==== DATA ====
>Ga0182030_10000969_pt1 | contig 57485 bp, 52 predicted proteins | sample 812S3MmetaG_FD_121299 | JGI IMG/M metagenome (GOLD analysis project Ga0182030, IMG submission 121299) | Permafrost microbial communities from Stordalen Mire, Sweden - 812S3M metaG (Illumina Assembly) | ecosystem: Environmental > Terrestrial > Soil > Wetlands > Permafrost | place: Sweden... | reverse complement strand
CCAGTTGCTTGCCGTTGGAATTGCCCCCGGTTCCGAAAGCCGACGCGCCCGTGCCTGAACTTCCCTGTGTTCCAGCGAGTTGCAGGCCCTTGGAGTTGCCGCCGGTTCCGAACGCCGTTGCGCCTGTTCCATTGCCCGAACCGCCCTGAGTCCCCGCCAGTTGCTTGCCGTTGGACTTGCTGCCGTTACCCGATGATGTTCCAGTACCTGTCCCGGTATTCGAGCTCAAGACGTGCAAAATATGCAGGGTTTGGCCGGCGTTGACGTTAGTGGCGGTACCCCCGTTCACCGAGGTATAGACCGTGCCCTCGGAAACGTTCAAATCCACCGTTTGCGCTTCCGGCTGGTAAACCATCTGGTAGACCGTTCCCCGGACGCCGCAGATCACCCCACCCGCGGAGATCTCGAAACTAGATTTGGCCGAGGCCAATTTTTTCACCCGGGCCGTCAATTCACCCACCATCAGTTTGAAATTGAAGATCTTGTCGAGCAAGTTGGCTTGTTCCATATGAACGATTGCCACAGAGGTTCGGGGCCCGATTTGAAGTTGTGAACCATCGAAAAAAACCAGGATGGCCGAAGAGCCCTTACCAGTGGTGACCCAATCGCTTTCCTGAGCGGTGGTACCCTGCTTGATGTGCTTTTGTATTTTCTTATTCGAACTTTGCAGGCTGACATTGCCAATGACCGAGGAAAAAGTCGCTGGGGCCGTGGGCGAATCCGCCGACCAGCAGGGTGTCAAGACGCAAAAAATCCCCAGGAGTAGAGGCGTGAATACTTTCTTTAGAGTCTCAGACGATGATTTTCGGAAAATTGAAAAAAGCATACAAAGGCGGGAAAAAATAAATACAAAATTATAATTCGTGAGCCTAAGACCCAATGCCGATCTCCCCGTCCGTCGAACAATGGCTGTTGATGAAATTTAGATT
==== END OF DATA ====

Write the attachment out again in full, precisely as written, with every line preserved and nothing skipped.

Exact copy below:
>Ga0182030_10000969_pt1 | contig 57485 bp, 52 predicted proteins | sample 812S3MmetaG_FD_121299 | JGI IMG/M metagenome (GOLD analysis project Ga0182030, IMG submission 121299) | Permafrost microbial communities from Stordalen Mire, Sweden - 812S3M metaG (Illumina Assembly) | ecosystem: Environmental > Terrestrial > Soil > Wetlands > Permafrost | place: Sweden... | reverse complement strand
CCAGTTGCTTGCCGTTGGAATTGCCCCCGGTTCCGAAAGCCGACGCGCCCGTGCCTGAACTTCCCTGTGTTCCAGCGAGTTGCAGGCCCTTGGAGTTGCCGCCGGTTCCGAACGCCGTTGCGCCTGTTCCATTGCCCGAACCGCCCTGAGTCCCCGCCAGTTGCTTGCCGTTGGACTTGCTGCCGTTACCCGATGATGTTCCAGTACCTGTCCCGGTATTCGAGCTCAAGACGTGCAAAATATGCAGGGTTTGGCCGGCGTTGACGTTAGTGGCGGTACCCCCGTTCACCGAGGTATAGACCGTGCCCTCGGAAACGTTCAAATCCACCGTTTGCGCTTCCGGCTGGTAAACCATCTGGTAGACCGTTCCCCGGACGCCGCAGATCACCCCACCCGCGGAGATCTCGAAACTAGATTTGGCCGAGGCCAATTTTTTCACCCGGGCCGTCAATTCACCCACCATCAGTTTGAAATTGAAGATCTTGTCGAGCAAGTTGGCTTGTTCCATATGAACGATTGCCACAGAGGTTCGGGGCCCGATTTGAAGTTGTGAACCATCGAAAAAAACCAGGATGGCCGAAGAGCCCTTACCAGTGGTGACCCAATCGCTTTCCTGAGCGGTGGTACCCTGCTTGATGTGCTTTTGTATTTTCTTATTCGAACTTTGCAGGCTGACATTGCCAATGACCGAGGAAAAAGTCGCTGGGGCCGTGGGCGAATCCGCCGACCAGCAGGGTGTCAAGACGCAAAAAATCCCCAGGAGTAGAGGCGTGAATACTTTCTTTAGAGTCTCAGACGATGATTTTCGGAAAATTGAAAAAAGCATACAAAGGCGGGAAAAAATAAATACAAAATTATAATTCGTGAGCCTAAGACCCAATGCCGATCTCCCCGTCCGTCGAACAATGGCTGTTGATGAAATTTAGATT